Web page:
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Major Chinese study to probe genetics of high cholesterol
Researchers at the University of Hong Kong's Faculty of Medicine are to conduct a major study of more than 30,000 Chinese people in an attempt to identify genes that cause high cholesterol.
Rising cholesterol levels and associated cardiovascular disease are a significant public health problem in China. The new study will involve over 30,000 people from Hong Kong and Guangdong province in southern China who have had regular health and cholesterol checks over recent years. In addition to identifying genes associated with high cholesterol levels, the researchers also plan to examine how far they match such genes in Western populations, and how effective common statins (such as Pfizer's Lipitor, AstraZeneca's Crestor and Merck & Co's Zocor) are in people with different genetic profiles.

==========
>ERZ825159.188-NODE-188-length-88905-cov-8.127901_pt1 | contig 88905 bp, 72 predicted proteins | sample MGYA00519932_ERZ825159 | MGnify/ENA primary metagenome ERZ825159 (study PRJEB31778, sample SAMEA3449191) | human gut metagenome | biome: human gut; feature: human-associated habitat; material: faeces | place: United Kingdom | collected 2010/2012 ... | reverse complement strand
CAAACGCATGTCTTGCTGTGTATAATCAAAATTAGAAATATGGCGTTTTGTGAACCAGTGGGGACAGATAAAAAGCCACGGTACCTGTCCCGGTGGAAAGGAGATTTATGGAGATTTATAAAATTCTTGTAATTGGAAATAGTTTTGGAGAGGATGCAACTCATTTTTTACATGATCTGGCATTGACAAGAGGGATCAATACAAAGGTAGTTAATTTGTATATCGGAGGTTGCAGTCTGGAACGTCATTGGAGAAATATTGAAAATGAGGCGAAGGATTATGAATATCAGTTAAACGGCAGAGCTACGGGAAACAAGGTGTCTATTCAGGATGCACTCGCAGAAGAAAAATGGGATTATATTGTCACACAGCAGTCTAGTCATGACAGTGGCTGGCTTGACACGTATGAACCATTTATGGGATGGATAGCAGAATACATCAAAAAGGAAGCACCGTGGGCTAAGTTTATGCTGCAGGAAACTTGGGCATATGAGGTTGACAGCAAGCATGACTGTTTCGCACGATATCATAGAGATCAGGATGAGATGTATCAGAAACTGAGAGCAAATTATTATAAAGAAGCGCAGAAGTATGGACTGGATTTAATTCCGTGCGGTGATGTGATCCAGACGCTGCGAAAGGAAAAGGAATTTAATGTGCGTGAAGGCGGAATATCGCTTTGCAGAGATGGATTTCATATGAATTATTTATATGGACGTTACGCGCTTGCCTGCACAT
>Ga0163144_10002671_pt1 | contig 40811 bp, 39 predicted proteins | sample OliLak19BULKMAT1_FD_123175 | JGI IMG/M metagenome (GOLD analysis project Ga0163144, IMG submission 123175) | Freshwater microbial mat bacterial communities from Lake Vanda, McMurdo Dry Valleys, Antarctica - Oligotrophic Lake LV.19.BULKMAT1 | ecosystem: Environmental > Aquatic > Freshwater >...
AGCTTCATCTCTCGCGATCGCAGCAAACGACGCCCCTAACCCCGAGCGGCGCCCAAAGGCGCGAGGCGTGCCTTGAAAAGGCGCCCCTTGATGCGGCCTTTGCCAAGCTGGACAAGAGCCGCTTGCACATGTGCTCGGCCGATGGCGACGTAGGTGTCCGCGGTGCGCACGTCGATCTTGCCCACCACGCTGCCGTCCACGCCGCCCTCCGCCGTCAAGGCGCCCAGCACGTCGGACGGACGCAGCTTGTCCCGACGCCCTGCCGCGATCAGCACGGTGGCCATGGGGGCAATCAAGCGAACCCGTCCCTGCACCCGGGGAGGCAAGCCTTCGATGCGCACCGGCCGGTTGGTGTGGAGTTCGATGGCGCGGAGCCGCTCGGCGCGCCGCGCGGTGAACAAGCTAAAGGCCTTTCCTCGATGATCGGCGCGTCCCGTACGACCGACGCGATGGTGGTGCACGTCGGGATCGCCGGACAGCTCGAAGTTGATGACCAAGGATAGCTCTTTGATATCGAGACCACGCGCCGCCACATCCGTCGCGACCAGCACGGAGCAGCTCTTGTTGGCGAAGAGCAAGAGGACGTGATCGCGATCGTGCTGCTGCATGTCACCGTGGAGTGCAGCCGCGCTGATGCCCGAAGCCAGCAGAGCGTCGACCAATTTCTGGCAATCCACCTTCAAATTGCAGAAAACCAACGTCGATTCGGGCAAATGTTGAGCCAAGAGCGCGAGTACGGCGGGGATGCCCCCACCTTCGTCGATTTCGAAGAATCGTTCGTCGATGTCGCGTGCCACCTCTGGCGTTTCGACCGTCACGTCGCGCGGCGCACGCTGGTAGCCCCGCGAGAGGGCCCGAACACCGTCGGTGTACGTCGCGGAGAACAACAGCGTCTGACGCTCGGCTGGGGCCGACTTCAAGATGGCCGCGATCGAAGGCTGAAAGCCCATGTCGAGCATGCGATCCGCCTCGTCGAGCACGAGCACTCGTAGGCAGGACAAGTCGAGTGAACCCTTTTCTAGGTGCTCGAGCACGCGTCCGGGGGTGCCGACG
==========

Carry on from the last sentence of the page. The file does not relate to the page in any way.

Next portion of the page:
The researchers say that statins, widely used to reduce cholesterol levels in many countries, are generally much less effective among southern Chinese populations. This study may indeed reveal genetic differences that account for this and could direct the development of new forms of cholesterol-lowering drugs that work better. This would be a prime example of population-level stratified medicine in action.